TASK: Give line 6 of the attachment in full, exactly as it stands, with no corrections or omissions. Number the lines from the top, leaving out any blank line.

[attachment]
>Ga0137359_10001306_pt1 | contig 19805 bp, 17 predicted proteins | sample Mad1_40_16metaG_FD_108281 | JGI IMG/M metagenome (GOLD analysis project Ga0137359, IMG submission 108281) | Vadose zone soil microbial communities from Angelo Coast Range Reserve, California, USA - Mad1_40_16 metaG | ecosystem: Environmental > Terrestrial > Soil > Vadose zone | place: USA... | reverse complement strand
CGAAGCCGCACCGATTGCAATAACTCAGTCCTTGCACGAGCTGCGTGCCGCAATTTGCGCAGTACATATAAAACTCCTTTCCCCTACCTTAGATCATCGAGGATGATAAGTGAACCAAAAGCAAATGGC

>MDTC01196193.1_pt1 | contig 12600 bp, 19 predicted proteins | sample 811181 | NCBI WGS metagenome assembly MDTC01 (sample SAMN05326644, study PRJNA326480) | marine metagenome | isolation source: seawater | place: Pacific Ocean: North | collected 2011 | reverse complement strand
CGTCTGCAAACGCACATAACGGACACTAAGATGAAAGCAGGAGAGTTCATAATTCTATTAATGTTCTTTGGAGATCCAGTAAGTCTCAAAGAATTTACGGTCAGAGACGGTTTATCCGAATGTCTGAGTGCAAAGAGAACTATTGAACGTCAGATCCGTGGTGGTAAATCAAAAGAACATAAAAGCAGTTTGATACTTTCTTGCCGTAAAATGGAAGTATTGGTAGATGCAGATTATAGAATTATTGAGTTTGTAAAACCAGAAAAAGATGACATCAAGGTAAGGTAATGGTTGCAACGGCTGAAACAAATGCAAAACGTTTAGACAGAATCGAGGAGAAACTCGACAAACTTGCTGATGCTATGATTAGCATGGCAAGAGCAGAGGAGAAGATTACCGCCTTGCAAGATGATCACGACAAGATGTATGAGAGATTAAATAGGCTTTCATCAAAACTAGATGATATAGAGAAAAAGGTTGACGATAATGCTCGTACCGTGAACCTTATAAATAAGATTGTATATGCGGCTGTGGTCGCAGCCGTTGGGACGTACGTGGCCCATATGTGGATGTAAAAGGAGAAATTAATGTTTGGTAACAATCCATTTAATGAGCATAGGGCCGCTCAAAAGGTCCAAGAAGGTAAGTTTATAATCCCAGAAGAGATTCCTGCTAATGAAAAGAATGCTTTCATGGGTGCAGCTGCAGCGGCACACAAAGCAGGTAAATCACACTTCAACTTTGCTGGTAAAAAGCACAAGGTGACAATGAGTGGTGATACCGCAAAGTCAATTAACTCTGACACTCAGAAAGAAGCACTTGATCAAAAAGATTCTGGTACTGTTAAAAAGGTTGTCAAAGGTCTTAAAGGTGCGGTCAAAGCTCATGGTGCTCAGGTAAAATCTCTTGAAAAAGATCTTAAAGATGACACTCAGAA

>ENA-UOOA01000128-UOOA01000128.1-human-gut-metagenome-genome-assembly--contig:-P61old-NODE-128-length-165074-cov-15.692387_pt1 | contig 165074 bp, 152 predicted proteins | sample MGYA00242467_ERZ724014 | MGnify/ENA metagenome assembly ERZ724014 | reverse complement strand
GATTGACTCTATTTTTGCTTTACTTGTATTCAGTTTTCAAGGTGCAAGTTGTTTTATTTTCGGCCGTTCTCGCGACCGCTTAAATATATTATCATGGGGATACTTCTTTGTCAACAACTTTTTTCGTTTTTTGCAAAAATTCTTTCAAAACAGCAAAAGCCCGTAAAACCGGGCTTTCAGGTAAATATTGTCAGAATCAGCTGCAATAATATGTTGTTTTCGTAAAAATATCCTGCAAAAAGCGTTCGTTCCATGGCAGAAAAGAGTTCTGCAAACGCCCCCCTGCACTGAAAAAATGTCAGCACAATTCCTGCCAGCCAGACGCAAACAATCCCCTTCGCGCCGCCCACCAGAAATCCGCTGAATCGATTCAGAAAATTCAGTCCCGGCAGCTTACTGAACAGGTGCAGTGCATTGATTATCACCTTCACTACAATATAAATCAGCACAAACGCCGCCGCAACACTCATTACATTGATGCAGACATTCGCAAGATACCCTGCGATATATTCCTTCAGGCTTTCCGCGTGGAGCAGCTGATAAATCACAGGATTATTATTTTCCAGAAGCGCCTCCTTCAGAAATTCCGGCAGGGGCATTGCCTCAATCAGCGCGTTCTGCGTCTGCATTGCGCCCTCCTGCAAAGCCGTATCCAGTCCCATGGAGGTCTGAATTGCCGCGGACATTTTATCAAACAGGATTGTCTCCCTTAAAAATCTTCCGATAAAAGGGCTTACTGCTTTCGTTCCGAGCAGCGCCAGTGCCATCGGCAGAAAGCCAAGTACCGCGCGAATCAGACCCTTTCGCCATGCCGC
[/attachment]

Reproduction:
GATTGACTCTATTTTTGCTTTACTTGTATTCAGTTTTCAAGGTGCAAGTTGTTTTATTTTCGGCCGTTCTCGCGACCGCTTAAATATATTATCATGGGGATACTTCTTTGTCAACAACTTTTTTCGTTTTTTGCAAAAATTCTTTCAAAACAGCAAAAGCCCGTAAAACCGGGCTTTCAGGTAAATATTGTCAGAATCAGCTGCAATAATATGTTGTTTTCGTAAAAATATCCTGCAAAAAGCGTTCGTTCCATGGCAGAAAAGAGTTCTGCAAACGCCCCCCTGCACTGAAAAAATGTCAGCACAATTCCTGCCAGCCAGACGCAAACAATCCCCTTCGCGCCGCCCACCAGAAATCCGCTGAATCGATTCAGAAAATTCAGTCCCGGCAGCTTACTGAACAGGTGCAGTGCATTGATTATCACCTTCACTACAATATAAATCAGCACAAACGCCGCCGCAACACTCATTACATTGATGCAGACATTCGCAAGATACCCTGCGATATATTCCTTCAGGCTTTCCGCGTGGAGCAGCTGATAAATCACAGGATTATTATTTTCCAGAAGCGCCTCCTTCAGAAATTCCGGCAGGGGCATTGCCTCAATCAGCGCGTTCTGCGTCTGCATTGCGCCCTCCTGCAAAGCCGTATCCAGTCCCATGGAGGTCTGAATTGCCGCGGACATTTTATCAAACAGGATTGTCTCCCTTAAAAATCTTCCGATAAAAGGGCTTACTGCTTTCGTTCCGAGCAGCGCCAGTGCCATCGGCAGAAAGCCAAGTACCGCGCGAATCAGACCCTTTCGCCATGCCGC